December | Monarch Butterfly Migration (Michoacán and the State of Mexico)
Every winter, the oyamel fir trees of Michoacan, Mexico are transformed into a breathtaking backdrop for one of the most amazing natural phenomena in the world: The Monarch Butterfly Migration. During this time, millions – perhaps even billions! – of monarch butterflies suddenly descend upon the branches of Mexico’s spectacular forest reserve to rest amongst the evergreen needles. The arrival of the Monarch butterfly is a celebrated event for both locals and foreign visitors who are eager to witness the final stretch of a 5000-mile journey from North America. It also coincides with migrations of the Humpback Whales around Puerto Vallarta and Los Cabos, as well as the Gray Whales of Baja – making it the perfect time to witness Mexico’s wildlife up close and unhindered.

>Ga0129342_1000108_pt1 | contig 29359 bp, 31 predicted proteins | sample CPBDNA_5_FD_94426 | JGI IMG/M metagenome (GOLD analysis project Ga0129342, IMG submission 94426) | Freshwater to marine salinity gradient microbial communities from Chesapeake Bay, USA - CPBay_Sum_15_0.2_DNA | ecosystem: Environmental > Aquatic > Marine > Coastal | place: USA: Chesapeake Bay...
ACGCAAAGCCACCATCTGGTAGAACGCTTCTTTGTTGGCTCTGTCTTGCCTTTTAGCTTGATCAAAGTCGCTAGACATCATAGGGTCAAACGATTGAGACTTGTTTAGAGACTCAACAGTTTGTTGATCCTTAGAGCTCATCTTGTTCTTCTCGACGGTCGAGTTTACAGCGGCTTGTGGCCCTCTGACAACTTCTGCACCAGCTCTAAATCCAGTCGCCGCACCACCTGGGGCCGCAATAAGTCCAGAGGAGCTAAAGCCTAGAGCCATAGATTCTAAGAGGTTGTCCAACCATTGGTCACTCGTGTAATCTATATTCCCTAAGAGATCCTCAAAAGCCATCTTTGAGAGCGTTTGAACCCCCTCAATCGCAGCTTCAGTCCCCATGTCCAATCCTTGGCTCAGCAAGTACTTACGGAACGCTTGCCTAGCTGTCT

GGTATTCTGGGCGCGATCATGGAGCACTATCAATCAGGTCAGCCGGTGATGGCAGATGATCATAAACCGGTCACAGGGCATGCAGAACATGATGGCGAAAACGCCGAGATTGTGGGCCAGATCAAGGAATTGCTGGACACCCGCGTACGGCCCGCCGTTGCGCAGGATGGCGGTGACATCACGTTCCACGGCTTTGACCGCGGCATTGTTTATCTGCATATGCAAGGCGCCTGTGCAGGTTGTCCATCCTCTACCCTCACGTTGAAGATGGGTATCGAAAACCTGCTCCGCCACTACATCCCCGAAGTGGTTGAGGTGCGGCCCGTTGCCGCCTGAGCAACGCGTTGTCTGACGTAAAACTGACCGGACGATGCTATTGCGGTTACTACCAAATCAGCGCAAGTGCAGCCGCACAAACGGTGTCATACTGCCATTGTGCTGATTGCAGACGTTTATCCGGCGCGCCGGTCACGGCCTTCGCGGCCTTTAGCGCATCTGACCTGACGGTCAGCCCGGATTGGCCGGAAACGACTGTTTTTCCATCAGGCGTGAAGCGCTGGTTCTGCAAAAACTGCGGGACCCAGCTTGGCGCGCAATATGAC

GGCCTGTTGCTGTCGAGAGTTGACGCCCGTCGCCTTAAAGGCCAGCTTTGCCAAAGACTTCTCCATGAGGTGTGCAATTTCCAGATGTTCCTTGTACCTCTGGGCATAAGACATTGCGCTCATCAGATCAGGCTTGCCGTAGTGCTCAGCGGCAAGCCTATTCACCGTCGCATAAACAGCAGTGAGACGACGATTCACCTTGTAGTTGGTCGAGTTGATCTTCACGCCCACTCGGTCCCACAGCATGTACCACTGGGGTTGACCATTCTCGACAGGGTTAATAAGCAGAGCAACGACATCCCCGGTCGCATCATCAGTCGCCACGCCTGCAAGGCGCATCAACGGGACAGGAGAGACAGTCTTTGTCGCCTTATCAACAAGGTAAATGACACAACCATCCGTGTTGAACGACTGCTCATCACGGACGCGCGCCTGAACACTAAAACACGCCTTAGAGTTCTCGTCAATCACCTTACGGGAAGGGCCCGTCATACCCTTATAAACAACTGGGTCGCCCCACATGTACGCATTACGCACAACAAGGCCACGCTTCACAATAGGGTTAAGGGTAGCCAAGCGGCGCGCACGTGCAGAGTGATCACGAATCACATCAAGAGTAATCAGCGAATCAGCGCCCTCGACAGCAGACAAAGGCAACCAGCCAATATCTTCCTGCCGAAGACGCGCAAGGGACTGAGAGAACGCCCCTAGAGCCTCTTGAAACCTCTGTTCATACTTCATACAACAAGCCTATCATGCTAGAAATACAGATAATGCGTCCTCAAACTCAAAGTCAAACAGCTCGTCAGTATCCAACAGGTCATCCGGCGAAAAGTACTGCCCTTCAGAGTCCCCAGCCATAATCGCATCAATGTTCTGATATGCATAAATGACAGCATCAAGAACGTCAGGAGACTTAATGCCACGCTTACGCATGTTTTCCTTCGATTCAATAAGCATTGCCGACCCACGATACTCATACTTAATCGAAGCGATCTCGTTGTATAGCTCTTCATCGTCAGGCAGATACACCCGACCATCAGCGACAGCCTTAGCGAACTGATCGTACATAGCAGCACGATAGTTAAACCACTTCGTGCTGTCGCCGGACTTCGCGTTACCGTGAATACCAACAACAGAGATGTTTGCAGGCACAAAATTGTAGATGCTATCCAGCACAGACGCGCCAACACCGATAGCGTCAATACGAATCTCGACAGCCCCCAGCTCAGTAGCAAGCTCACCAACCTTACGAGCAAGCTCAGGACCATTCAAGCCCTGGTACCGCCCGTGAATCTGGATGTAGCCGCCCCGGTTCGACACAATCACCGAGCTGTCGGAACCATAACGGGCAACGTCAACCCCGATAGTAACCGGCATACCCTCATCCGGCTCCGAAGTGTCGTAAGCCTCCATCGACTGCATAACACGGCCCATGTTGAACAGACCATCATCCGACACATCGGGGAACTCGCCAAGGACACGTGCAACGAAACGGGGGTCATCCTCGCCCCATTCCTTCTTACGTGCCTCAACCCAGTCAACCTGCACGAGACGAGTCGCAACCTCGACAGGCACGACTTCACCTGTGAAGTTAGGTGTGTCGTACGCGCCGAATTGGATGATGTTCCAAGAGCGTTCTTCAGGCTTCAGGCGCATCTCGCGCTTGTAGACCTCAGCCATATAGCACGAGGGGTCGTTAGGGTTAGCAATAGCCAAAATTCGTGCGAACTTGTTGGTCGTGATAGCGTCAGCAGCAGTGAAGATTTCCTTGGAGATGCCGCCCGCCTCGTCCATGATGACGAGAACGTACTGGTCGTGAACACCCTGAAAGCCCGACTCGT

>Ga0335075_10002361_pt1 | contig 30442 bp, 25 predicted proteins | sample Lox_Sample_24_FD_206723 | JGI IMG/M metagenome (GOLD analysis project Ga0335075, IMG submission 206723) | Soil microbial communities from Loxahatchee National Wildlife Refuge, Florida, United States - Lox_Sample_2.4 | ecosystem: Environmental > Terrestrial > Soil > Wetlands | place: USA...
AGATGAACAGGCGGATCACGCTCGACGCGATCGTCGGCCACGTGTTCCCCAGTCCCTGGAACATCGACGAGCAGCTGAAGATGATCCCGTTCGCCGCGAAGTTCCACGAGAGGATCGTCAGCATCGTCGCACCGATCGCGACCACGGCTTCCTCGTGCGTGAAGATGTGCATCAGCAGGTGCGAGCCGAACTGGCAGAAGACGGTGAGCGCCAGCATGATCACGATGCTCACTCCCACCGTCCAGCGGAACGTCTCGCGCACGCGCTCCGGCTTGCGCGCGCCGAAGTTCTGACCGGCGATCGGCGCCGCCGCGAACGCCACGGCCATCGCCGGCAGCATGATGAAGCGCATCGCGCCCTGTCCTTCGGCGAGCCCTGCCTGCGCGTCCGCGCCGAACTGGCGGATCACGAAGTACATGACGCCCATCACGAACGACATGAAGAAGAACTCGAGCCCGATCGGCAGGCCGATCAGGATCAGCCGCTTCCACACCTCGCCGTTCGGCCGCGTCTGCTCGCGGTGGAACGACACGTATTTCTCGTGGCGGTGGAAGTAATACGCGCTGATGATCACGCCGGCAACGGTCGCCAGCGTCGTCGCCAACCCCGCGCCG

Our Mexico year-round travel guide is a great place to start planning your journey. To discuss your next Mexico holiday, contact our Luxury Travel Consultants.